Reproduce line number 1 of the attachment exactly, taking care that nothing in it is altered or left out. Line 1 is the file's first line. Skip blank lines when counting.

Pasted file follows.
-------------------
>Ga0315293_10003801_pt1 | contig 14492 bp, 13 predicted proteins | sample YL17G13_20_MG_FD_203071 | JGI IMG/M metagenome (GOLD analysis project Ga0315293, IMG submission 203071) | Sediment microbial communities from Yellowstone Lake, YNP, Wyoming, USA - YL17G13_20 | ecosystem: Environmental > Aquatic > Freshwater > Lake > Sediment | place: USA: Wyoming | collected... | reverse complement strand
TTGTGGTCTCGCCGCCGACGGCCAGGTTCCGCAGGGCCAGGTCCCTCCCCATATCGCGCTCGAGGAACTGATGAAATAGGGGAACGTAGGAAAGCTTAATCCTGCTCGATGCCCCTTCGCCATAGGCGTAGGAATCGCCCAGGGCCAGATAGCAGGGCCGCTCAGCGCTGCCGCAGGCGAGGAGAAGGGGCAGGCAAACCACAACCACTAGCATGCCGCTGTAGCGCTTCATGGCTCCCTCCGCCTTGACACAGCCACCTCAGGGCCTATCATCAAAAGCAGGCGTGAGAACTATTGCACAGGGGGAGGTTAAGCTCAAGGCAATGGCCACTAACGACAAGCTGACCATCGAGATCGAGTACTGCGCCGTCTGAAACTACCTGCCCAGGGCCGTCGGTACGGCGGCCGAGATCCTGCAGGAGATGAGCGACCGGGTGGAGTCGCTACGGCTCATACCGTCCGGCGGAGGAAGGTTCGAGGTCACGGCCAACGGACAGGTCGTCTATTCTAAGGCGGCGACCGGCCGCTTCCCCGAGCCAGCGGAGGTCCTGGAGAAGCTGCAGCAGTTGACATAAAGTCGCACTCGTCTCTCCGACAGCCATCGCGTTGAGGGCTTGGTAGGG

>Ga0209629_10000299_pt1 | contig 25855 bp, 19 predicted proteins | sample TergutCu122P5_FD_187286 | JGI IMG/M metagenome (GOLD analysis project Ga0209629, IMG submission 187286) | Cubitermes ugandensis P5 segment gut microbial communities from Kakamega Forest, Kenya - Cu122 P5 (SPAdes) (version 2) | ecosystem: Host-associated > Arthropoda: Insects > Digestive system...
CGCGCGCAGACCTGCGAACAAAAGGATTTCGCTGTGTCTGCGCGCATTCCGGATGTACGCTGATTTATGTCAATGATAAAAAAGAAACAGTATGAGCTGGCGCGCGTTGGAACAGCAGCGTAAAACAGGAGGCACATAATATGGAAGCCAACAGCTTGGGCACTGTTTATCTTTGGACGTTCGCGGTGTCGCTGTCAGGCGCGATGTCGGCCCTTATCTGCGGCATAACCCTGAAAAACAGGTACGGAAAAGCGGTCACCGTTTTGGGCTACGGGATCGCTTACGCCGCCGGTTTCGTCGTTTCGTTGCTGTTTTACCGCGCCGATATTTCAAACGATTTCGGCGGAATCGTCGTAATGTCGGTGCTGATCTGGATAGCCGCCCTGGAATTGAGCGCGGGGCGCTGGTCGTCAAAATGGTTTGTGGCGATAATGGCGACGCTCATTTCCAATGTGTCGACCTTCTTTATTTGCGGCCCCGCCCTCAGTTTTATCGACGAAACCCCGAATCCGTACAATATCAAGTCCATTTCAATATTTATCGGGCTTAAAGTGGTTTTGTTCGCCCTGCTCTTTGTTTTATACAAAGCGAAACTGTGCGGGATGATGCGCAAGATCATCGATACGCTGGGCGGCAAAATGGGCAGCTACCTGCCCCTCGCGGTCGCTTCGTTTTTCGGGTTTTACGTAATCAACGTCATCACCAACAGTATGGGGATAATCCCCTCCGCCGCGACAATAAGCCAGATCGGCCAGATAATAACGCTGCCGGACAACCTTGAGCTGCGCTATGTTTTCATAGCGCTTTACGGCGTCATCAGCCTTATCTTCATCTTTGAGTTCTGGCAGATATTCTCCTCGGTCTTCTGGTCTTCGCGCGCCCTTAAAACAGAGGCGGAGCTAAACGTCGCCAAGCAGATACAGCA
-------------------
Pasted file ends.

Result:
>Ga0315293_10003801_pt1 | contig 14492 bp, 13 predicted proteins | sample YL17G13_20_MG_FD_203071 | JGI IMG/M metagenome (GOLD analysis project Ga0315293, IMG submission 203071) | Sediment microbial communities from Yellowstone Lake, YNP, Wyoming, USA - YL17G13_20 | ecosystem: Environmental > Aquatic > Freshwater > Lake > Sediment | place: USA: Wyoming | collected... | reverse complement strand